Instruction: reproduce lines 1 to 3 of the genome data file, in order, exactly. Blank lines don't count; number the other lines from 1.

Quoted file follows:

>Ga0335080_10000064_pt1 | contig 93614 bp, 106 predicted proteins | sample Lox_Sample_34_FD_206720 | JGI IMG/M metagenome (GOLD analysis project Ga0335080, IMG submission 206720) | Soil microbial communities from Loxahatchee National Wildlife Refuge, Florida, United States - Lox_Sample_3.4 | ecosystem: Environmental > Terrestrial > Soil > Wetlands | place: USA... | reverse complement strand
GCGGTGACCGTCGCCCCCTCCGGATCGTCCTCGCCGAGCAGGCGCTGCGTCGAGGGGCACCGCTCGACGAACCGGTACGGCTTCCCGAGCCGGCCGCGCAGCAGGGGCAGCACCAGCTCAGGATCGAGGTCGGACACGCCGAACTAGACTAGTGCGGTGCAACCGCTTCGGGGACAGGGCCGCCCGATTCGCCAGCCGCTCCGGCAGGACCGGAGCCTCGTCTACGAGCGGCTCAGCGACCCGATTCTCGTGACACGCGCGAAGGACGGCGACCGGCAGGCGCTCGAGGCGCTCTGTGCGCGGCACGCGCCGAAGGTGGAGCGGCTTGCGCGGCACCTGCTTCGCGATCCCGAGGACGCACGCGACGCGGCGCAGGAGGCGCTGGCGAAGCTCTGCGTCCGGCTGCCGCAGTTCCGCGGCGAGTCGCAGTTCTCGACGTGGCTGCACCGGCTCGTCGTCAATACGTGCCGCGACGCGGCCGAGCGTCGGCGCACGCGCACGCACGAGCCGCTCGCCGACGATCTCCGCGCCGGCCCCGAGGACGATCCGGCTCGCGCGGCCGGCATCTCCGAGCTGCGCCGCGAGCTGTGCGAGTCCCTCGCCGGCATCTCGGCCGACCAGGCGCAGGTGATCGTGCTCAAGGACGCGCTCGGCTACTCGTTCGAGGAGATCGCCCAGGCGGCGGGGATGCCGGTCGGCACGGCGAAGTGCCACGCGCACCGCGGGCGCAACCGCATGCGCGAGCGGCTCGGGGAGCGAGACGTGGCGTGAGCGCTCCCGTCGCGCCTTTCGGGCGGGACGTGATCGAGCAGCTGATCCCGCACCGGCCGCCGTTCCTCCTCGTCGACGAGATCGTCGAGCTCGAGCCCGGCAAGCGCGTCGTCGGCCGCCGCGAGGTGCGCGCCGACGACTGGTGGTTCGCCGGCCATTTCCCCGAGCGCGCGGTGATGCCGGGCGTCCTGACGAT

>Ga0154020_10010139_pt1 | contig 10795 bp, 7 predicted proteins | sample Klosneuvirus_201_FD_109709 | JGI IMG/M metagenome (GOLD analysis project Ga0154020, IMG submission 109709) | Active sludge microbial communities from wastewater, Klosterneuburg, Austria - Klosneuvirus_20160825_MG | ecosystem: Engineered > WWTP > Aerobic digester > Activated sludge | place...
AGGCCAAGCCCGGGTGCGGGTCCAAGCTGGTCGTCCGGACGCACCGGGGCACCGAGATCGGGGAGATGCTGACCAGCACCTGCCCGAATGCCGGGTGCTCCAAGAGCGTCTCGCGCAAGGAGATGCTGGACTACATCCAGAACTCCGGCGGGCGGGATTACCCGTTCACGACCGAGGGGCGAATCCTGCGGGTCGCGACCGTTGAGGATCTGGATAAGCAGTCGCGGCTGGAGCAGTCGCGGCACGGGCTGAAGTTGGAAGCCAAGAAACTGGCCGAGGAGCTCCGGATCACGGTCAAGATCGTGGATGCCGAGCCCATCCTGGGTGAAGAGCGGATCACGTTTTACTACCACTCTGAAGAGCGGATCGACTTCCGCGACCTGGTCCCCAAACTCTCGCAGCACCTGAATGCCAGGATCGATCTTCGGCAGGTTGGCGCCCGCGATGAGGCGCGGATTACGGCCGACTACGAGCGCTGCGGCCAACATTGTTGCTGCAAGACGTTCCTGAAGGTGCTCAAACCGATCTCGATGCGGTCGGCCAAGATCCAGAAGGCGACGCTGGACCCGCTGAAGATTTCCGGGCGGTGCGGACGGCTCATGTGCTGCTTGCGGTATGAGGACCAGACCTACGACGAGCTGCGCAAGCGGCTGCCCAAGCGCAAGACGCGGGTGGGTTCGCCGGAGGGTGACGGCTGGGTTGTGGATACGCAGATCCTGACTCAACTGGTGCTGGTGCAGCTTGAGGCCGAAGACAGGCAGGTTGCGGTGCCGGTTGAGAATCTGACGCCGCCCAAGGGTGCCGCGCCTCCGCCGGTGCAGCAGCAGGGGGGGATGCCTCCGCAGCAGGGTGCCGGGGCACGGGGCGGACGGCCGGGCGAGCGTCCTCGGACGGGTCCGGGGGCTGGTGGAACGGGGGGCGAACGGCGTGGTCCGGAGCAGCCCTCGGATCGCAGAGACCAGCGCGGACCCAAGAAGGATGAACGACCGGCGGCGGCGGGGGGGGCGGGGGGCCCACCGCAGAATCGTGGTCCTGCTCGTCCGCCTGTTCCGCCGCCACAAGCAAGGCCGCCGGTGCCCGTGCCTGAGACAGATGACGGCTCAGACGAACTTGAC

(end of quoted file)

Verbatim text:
>Ga0335080_10000064_pt1 | contig 93614 bp, 106 predicted proteins | sample Lox_Sample_34_FD_206720 | JGI IMG/M metagenome (GOLD analysis project Ga0335080, IMG submission 206720) | Soil microbial communities from Loxahatchee National Wildlife Refuge, Florida, United States - Lox_Sample_3.4 | ecosystem: Environmental > Terrestrial > Soil > Wetlands | place: USA... | reverse complement strand
GCGGTGACCGTCGCCCCCTCCGGATCGTCCTCGCCGAGCAGGCGCTGCGTCGAGGGGCACCGCTCGACGAACCGGTACGGCTTCCCGAGCCGGCCGCGCAGCAGGGGCAGCACCAGCTCAGGATCGAGGTCGGACACGCCGAACTAGACTAGTGCGGTGCAACCGCTTCGGGGACAGGGCCGCCCGATTCGCCAGCCGCTCCGGCAGGACCGGAGCCTCGTCTACGAGCGGCTCAGCGACCCGATTCTCGTGACACGCGCGAAGGACGGCGACCGGCAGGCGCTCGAGGCGCTCTGTGCGCGGCACGCGCCGAAGGTGGAGCGGCTTGCGCGGCACCTGCTTCGCGATCCCGAGGACGCACGCGACGCGGCGCAGGAGGCGCTGGCGAAGCTCTGCGTCCGGCTGCCGCAGTTCCGCGGCGAGTCGCAGTTCTCGACGTGGCTGCACCGGCTCGTCGTCAATACGTGCCGCGACGCGGCCGAGCGTCGGCGCACGCGCACGCACGAGCCGCTCGCCGACGATCTCCGCGCCGGCCCCGAGGACGATCCGGCTCGCGCGGCCGGCATCTCCGAGCTGCGCCGCGAGCTGTGCGAGTCCCTCGCCGGCATCTCGGCCGACCAGGCGCAGGTGATCGTGCTCAAGGACGCGCTCGGCTACTCGTTCGAGGAGATCGCCCAGGCGGCGGGGATGCCGGTCGGCACGGCGAAGTGCCACGCGCACCGCGGGCGCAACCGCATGCGCGAGCGGCTCGGGGAGCGAGACGTGGCGTGAGCGCTCCCGTCGCGCCTTTCGGGCGGGACGTGATCGAGCAGCTGATCCCGCACCGGCCGCCGTTCCTCCTCGTCGACGAGATCGTCGAGCTCGAGCCCGGCAAGCGCGTCGTCGGCCGCCGCGAGGTGCGCGCCGACGACTGGTGGTTCGCCGGCCATTTCCCCGAGCGCGCGGTGATGCCGGGCGTCCTGACGAT

>Ga0154020_10010139_pt1 | contig 10795 bp, 7 predicted proteins | sample Klosneuvirus_201_FD_109709 | JGI IMG/M metagenome (GOLD analysis project Ga0154020, IMG submission 109709) | Active sludge microbial communities from wastewater, Klosterneuburg, Austria - Klosneuvirus_20160825_MG | ecosystem: Engineered > WWTP > Aerobic digester > Activated sludge | place...